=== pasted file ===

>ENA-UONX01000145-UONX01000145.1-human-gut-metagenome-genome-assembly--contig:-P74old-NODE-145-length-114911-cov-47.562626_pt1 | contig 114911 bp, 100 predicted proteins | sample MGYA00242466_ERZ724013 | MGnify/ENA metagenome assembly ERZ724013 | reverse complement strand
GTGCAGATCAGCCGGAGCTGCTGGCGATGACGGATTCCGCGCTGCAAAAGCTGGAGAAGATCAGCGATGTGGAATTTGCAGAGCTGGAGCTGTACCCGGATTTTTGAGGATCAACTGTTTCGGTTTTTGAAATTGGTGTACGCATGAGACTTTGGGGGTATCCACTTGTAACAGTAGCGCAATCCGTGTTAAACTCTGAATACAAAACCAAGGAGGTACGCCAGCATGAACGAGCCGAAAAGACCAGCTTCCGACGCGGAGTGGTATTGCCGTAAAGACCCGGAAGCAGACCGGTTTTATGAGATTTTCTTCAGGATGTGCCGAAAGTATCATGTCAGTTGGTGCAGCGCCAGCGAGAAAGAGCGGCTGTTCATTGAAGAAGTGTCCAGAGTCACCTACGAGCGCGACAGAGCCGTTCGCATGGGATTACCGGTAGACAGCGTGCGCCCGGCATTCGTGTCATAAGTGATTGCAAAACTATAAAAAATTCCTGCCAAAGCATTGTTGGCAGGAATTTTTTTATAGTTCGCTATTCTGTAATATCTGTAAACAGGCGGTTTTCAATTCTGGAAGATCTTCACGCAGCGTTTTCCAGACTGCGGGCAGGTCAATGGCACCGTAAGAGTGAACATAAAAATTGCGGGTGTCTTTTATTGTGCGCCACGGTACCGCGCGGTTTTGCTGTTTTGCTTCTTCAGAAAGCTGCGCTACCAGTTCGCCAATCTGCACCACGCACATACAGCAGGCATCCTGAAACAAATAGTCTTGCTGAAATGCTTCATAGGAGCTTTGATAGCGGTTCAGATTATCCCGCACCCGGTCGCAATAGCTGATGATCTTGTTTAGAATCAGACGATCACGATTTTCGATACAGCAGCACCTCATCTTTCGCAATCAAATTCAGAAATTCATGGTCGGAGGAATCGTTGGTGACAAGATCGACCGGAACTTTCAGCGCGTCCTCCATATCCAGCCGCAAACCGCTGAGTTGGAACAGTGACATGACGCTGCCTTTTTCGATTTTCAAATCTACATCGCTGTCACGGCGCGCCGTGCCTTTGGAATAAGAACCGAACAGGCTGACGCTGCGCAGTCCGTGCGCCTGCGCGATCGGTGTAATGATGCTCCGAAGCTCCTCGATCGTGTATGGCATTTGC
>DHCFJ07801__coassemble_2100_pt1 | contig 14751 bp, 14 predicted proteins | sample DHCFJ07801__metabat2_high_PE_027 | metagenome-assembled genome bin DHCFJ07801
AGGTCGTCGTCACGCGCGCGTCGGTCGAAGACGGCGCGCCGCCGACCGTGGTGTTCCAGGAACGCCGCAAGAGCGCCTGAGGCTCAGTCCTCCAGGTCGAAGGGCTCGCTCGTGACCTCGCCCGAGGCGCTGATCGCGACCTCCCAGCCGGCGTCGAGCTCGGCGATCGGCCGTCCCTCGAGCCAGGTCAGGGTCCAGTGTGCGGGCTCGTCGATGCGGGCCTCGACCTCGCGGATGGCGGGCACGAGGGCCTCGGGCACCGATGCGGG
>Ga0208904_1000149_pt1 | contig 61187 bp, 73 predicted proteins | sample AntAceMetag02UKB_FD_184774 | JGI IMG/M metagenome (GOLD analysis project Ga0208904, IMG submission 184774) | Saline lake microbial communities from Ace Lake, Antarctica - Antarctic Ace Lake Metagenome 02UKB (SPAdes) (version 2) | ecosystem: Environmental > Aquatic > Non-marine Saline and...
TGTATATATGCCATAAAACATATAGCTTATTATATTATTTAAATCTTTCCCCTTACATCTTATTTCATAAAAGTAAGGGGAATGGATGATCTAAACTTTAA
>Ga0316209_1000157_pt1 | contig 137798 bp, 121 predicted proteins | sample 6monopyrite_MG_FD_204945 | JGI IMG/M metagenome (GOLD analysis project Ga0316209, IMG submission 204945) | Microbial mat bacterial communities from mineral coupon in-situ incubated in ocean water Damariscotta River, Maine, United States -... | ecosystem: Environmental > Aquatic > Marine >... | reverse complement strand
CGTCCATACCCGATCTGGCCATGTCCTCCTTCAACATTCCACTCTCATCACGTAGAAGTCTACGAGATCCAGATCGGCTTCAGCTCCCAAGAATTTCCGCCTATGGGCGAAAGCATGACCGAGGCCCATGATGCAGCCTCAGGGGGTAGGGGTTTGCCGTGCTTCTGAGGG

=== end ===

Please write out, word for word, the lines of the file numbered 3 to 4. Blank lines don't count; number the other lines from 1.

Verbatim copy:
>DHCFJ07801__coassemble_2100_pt1 | contig 14751 bp, 14 predicted proteins | sample DHCFJ07801__metabat2_high_PE_027 | metagenome-assembled genome bin DHCFJ07801
AGGTCGTCGTCACGCGCGCGTCGGTCGAAGACGGCGCGCCGCCGACCGTGGTGTTCCAGGAACGCCGCAAGAGCGCCTGAGGCTCAGTCCTCCAGGTCGAAGGGCTCGCTCGTGACCTCGCCCGAGGCGCTGATCGCGACCTCCCAGCCGGCGTCGAGCTCGGCGATCGGCCGTCCCTCGAGCCAGGTCAGGGTCCAGTGTGCGGGCTCGTCGATGCGGGCCTCGACCTCGCGGATGGCGGGCACGAGGGCCTCGGGCACCGATGCGGG